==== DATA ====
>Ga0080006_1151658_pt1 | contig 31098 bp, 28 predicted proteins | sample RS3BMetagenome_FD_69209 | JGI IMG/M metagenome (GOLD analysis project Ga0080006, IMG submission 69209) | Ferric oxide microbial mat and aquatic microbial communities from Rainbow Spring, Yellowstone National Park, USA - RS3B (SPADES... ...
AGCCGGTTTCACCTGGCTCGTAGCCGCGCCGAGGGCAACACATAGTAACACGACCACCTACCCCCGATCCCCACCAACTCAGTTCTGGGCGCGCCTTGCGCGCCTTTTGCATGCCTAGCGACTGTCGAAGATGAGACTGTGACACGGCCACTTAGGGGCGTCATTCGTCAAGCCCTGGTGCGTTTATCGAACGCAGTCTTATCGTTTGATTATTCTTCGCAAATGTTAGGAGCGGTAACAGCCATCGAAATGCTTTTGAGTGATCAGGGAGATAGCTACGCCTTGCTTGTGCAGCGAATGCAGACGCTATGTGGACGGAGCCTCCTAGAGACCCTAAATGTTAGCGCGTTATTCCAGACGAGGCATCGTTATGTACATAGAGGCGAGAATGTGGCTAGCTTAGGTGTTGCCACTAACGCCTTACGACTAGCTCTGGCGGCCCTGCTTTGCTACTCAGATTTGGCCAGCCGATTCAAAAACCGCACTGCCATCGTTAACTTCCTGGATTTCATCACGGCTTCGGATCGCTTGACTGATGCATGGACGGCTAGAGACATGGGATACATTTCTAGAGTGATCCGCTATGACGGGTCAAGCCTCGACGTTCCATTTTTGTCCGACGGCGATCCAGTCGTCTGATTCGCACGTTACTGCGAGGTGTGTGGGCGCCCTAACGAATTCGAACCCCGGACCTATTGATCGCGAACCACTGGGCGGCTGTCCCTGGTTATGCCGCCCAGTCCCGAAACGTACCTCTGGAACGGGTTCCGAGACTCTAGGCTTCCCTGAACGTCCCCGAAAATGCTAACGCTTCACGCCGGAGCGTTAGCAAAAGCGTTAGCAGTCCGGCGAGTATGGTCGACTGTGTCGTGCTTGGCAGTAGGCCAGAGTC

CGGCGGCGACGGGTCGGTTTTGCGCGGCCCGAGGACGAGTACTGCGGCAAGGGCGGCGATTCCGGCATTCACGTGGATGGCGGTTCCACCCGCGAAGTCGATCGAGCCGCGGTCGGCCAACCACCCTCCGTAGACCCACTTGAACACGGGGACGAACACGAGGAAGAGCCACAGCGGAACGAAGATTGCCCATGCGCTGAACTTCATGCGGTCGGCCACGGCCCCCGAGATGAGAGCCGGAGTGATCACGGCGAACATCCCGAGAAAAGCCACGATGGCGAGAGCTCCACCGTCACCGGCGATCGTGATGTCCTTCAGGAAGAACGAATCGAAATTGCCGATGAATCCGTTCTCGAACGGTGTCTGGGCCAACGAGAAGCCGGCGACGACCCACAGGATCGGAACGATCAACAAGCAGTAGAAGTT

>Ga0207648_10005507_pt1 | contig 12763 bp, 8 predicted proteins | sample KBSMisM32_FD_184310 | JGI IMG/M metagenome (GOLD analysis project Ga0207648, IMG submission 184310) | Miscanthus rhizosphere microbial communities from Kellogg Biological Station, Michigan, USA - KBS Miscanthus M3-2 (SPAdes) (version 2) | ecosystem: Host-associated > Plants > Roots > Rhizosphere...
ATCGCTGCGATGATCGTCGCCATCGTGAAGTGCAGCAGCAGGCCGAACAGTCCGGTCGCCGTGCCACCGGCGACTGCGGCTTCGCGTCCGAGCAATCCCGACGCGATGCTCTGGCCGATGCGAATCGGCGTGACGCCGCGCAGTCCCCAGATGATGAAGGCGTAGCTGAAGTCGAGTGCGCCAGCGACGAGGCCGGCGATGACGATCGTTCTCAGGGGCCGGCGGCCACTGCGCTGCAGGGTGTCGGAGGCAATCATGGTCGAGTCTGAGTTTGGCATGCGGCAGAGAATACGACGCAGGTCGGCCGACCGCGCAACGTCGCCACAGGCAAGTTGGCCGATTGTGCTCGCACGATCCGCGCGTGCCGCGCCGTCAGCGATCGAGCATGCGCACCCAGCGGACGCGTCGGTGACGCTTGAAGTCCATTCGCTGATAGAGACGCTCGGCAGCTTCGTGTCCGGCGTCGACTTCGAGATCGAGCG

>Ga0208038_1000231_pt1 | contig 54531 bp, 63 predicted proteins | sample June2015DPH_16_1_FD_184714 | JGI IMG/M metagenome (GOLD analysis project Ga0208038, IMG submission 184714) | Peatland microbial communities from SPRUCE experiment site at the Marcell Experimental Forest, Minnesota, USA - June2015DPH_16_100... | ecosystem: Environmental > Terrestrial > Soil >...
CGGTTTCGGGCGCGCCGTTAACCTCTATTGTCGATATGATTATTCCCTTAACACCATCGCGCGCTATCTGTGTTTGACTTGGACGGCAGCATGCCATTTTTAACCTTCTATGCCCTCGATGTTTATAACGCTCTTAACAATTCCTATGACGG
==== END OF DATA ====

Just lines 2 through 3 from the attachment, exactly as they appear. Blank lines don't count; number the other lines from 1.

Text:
AGCCGGTTTCACCTGGCTCGTAGCCGCGCCGAGGGCAACACATAGTAACACGACCACCTACCCCCGATCCCCACCAACTCAGTTCTGGGCGCGCCTTGCGCGCCTTTTGCATGCCTAGCGACTGTCGAAGATGAGACTGTGACACGGCCACTTAGGGGCGTCATTCGTCAAGCCCTGGTGCGTTTATCGAACGCAGTCTTATCGTTTGATTATTCTTCGCAAATGTTAGGAGCGGTAACAGCCATCGAAATGCTTTTGAGTGATCAGGGAGATAGCTACGCCTTGCTTGTGCAGCGAATGCAGACGCTATGTGGACGGAGCCTCCTAGAGACCCTAAATGTTAGCGCGTTATTCCAGACGAGGCATCGTTATGTACATAGAGGCGAGAATGTGGCTAGCTTAGGTGTTGCCACTAACGCCTTACGACTAGCTCTGGCGGCCCTGCTTTGCTACTCAGATTTGGCCAGCCGATTCAAAAACCGCACTGCCATCGTTAACTTCCTGGATTTCATCACGGCTTCGGATCGCTTGACTGATGCATGGACGGCTAGAGACATGGGATACATTTCTAGAGTGATCCGCTATGACGGGTCAAGCCTCGACGTTCCATTTTTGTCCGACGGCGATCCAGTCGTCTGATTCGCACGTTACTGCGAGGTGTGTGGGCGCCCTAACGAATTCGAACCCCGGACCTATTGATCGCGAACCACTGGGCGGCTGTCCCTGGTTATGCCGCCCAGTCCCGAAACGTACCTCTGGAACGGGTTCCGAGACTCTAGGCTTCCCTGAACGTCCCCGAAAATGCTAACGCTTCACGCCGGAGCGTTAGCAAAAGCGTTAGCAGTCCGGCGAGTATGGTCGACTGTGTCGTGCTTGGCAGTAGGCCAGAGTC

CGGCGGCGACGGGTCGGTTTTGCGCGGCCCGAGGACGAGTACTGCGGCAAGGGCGGCGATTCCGGCATTCACGTGGATGGCGGTTCCACCCGCGAAGTCGATCGAGCCGCGGTCGGCCAACCACCCTCCGTAGACCCACTTGAACACGGGGACGAACACGAGGAAGAGCCACAGCGGAACGAAGATTGCCCATGCGCTGAACTTCATGCGGTCGGCCACGGCCCCCGAGATGAGAGCCGGAGTGATCACGGCGAACATCCCGAGAAAAGCCACGATGGCGAGAGCTCCACCGTCACCGGCGATCGTGATGTCCTTCAGGAAGAACGAATCGAAATTGCCGATGAATCCGTTCTCGAACGGTGTCTGGGCCAACGAGAAGCCGGCGACGACCCACAGGATCGGAACGATCAACAAGCAGTAGAAGTT